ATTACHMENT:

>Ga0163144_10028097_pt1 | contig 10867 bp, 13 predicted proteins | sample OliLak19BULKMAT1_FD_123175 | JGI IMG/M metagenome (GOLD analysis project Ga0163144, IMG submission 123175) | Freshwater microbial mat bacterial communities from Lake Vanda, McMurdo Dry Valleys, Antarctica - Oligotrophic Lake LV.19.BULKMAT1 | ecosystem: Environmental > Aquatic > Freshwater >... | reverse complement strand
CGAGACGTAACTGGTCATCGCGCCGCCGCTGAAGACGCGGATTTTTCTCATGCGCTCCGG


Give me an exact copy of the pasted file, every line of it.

>Ga0163144_10028097_pt1 | contig 10867 bp, 13 predicted proteins | sample OliLak19BULKMAT1_FD_123175 | JGI IMG/M metagenome (GOLD analysis project Ga0163144, IMG submission 123175) | Freshwater microbial mat bacterial communities from Lake Vanda, McMurdo Dry Valleys, Antarctica - Oligotrophic Lake LV.19.BULKMAT1 | ecosystem: Environmental > Aquatic > Freshwater >... | reverse complement strand
CGAGACGTAACTGGTCATCGCGCCGCCGCTGAAGACGCGGATTTTTCTCATGCGCTCCGG